You are here

05-12-2016 | © Portrait: Katie Van Geyte | © Illustration: Microscopic image of the PFKFB3 project – Results published in Cantelmo AR, et al., Cancer Cell 2016 Nov 8

Novel therapy starves the engine driving cancer cell growth

European researchers have identified a novel approach to prevent the growth of cancer tumours and inhibit them from spreading, potentially leading to highly effective treatments with fewer side effects.

28-10-2016 | Image: ©Ann De Wulf | Researcher image: ©Rob Stevens

Breast cancer month: A standard cancer care for pregnant women

When cancer is diagnosed in an expecting mother, the decision whether or not to start chemotherapy during the pregnancy needs to strike a delicate balance between the well-being of the mother and that of the foetus. With ERC support, Dr Frédéric Amant is developing a standard, integrated approach for cancer care for pregnant women.

20-09-2016 | Image© iStockphoto

New understanding of how Alzheimer’s develops

By focusing on certain actions and reactions within the brain, an EU-funded project has advanced understanding of how Alzheimer’s Disease develops. This could potentially open the door to a new era of targeted treatments.

18-07-2016 | Image: ULB — CRCN Portrait: © F.R.S.-FNRS — Jean-Michel BYL

Consciousness: is this what separates us from machines?

While computers can calculate or recognise faces, they are not aware of themselves (yet?). Consciousness is in the essence of human beings; its nature, however, appears to lack a reliable explanation. Prof. Axel Cleeremans is developing a new theory, the Radical Plasticity Thesis, maintaining that consciousness is a long-lasting property of our brain rather than just a static feature. In order to test it, he is taking a multidisciplinary approach including psychological studies and advanced brain imaging.

15-07-2016 | © picture

Minerals reveal the flow patterns inside the Earth

The Earth is made of layers, just like a big onion, composed of different materials. However, the compounds forming these layers are not static, flowing from one stratum to another, following patterns still not entirely understood. Prof. Patrick Cordier tries to model the real conditions minerals are subjected to beneath the Earth’s crust. His aim is to understand the forces driving tectonic plates so we can better comprehend phenomena like earthquakes and volcanic eruptions.

12-07-2016 | Researcher picture ©Olga NAGY

Evolution of species: different, but not so different

Through her work with the fruit fly Drosophila santomea, Dr Virginie Orgogozo aims to answer one of the most challenging questions of modern evolutionary biology: how do observable characteristics change between species and yet remain stable in a given species?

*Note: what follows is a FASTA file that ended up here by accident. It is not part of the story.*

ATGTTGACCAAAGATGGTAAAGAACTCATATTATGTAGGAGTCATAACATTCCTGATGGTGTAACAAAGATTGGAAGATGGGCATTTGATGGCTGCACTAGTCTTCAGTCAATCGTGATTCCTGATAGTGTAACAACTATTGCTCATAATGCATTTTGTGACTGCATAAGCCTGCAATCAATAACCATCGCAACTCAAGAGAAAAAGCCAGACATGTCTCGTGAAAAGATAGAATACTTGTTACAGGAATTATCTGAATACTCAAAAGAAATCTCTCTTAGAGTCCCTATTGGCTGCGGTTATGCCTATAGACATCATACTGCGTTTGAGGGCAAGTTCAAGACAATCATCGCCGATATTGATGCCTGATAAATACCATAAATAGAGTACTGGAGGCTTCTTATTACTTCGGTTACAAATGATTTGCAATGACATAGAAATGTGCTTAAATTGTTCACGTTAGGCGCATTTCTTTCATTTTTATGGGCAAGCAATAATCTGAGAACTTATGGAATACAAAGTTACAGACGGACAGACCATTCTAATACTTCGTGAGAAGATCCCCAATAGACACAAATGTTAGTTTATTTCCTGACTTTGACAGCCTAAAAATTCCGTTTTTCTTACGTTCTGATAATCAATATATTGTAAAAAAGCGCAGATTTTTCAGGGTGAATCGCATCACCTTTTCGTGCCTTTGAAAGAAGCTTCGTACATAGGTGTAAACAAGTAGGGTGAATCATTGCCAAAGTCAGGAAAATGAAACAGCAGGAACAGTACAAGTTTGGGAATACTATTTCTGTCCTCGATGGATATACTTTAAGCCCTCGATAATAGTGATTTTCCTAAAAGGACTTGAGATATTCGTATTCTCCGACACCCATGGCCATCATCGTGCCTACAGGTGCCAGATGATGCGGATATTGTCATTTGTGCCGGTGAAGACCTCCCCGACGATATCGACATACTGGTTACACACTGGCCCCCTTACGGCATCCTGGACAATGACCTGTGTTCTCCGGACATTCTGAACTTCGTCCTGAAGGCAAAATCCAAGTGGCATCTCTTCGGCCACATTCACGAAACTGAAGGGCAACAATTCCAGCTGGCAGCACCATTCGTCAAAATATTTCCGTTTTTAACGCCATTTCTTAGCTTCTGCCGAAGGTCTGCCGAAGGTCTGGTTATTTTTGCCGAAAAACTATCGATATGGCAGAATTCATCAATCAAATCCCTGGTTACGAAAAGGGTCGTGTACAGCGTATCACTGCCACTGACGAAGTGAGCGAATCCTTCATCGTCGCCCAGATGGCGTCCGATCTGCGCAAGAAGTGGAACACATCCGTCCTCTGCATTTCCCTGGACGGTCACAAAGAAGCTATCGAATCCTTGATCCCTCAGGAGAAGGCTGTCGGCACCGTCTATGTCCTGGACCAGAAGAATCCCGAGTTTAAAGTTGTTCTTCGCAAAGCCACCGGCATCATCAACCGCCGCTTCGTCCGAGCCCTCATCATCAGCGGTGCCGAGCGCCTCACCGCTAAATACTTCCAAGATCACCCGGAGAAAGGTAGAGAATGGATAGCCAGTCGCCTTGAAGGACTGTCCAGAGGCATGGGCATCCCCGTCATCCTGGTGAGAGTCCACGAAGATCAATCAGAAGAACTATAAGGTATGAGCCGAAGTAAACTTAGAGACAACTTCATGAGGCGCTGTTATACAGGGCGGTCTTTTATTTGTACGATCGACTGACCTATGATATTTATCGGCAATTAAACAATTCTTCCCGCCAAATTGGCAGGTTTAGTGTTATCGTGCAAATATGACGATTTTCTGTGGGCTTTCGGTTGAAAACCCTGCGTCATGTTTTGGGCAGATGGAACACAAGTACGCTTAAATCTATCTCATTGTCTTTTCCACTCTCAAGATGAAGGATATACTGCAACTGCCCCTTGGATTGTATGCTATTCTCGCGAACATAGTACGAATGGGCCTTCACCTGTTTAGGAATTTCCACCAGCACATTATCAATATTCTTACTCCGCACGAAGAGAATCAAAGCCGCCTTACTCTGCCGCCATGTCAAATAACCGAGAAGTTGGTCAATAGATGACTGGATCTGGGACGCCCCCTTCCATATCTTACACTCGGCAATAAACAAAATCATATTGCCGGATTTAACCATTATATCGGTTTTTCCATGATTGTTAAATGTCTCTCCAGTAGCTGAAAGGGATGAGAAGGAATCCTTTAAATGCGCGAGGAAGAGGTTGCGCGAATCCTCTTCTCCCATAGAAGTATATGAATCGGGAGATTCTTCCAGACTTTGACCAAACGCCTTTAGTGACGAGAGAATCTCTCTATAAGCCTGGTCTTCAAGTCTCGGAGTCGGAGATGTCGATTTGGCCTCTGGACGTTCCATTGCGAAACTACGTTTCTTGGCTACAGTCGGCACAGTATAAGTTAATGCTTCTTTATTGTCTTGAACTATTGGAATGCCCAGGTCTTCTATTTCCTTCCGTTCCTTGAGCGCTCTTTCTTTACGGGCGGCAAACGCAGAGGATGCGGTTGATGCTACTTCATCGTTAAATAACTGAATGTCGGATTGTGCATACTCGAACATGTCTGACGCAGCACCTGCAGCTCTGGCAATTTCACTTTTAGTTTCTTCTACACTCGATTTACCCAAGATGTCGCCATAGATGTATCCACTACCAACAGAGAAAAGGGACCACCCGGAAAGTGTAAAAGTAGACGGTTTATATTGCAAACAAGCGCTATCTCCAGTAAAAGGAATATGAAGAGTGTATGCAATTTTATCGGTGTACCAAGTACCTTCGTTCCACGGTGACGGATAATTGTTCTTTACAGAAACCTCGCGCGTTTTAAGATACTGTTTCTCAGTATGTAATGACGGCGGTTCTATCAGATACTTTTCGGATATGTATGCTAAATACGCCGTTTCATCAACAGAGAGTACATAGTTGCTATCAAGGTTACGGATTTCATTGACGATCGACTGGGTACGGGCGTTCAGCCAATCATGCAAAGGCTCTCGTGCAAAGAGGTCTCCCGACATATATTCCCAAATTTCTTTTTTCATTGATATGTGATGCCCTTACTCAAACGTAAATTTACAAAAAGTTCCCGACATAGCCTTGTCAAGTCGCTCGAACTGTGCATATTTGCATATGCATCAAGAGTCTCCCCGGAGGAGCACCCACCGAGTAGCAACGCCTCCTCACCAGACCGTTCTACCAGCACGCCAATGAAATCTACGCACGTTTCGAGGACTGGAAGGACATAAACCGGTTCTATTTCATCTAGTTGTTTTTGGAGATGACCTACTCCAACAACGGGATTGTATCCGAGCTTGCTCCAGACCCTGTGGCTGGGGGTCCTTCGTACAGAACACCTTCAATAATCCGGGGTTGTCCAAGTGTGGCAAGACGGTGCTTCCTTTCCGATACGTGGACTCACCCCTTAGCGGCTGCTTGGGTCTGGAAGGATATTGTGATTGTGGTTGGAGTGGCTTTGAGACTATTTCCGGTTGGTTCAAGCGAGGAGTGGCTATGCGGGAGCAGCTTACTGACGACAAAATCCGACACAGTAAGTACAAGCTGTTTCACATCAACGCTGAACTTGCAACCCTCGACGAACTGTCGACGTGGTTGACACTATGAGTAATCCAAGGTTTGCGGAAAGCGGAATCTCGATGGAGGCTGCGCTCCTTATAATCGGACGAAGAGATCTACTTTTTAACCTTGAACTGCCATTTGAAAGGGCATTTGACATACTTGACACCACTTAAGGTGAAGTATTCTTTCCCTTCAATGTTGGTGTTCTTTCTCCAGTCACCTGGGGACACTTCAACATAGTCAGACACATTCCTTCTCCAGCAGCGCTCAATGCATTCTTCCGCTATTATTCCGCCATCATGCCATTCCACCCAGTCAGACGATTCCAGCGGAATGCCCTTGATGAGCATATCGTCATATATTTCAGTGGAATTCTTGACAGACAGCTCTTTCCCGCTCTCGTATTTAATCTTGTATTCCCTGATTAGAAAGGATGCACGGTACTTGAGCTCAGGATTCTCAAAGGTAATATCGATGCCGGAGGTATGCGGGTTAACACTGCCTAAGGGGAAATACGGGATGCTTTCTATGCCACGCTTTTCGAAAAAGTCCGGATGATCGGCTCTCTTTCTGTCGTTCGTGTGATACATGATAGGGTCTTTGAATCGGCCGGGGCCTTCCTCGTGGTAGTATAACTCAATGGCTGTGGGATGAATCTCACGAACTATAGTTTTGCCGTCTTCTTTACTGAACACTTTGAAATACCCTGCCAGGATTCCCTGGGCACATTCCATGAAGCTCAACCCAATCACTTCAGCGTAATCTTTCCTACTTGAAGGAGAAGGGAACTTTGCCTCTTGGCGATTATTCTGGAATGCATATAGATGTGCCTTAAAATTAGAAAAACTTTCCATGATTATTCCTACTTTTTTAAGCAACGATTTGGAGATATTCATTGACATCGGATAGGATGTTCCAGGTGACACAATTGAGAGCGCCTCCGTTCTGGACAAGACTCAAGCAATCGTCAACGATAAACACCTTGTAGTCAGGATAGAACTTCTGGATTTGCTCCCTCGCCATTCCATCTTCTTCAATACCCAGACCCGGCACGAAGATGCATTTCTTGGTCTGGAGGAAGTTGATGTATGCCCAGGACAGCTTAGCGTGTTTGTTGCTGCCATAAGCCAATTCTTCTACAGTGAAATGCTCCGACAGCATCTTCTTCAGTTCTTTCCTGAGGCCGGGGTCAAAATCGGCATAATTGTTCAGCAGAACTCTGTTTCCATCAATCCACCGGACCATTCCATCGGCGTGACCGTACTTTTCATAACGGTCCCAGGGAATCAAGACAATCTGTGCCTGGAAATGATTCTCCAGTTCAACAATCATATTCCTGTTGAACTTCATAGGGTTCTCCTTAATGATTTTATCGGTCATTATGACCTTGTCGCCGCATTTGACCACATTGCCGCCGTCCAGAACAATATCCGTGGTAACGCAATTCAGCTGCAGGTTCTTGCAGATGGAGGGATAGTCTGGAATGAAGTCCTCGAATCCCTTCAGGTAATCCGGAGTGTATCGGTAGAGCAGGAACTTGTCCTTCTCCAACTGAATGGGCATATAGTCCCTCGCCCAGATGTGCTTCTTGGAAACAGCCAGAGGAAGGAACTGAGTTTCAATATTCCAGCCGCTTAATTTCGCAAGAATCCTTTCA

10-05-2016 | © picture

Three habitable Earth-like planets observed by ERC grantee

A team of researchers, led by ERC grantee Michaël Gillon, has discovered three potentially habitable planets that orbit an ultra-cool dwarf star, no further away than 40 light years from Earth.

26-04-2016 | Illustration © Eifel forest near the Viktoriaquelle water well. - Photo © Centre de Recherches Petrographiques et Geochimiques

A trace gas analysed in mineral spring water in Germany gives clues on the origins of the Earth

Researchers supported by the ERC have sampled magmatic gases derived from the Earth's mantle in the Eifel region in Germany. Their analysis of xenon, a rare and inert gas, sampled in bubbling mineral water could bring new insights into the origin of volatile elements, water and gases, that allowed life to develop on Earth.

21-04-2016 | Portrait picture ©Royal Society / Research picture ©Curie Institute

New landmark in epigenetics: understanding the silencing of the X-chromosome

While women inherit two X chromosomes, the expressions of one of them is shut down during embryonic development. Men have one X chromosome and one Y chromosome. The switching off of women’s second X chromosome is thought to compensate for the presence of only one X in males versus two in females, to balance for X-linked gene products between the sexes. X-chromosome inactivation is also one of the clearest examples of what epigenetic mechanisms do to our genetic material: the DNA of the genes on the X is still present but not actively expressed or needed. Prof. Edith Heard was awarded ERC grants to understand the intricate processes behind the phenomenon, with unexpected results that changed the way gene regulation is now looked at.

01-04-2016 | Picture copyright: Ellen Wuibaux ©Council of Europe

Human rights under pressure

Since its establishment in 1959, the European Court of Human Rights (ECHR) has delivered more than 10,000 judgments. Verdicts are rendered on State parties that, having ratified the European Convention of Human Rights, have nonetheless violated the civil and political rights set in this international Treaty and its protocols. Through her ERC research, Prof. Eva Brems questioned the accountability and reliability of this supranational court. Is it fit for purpose?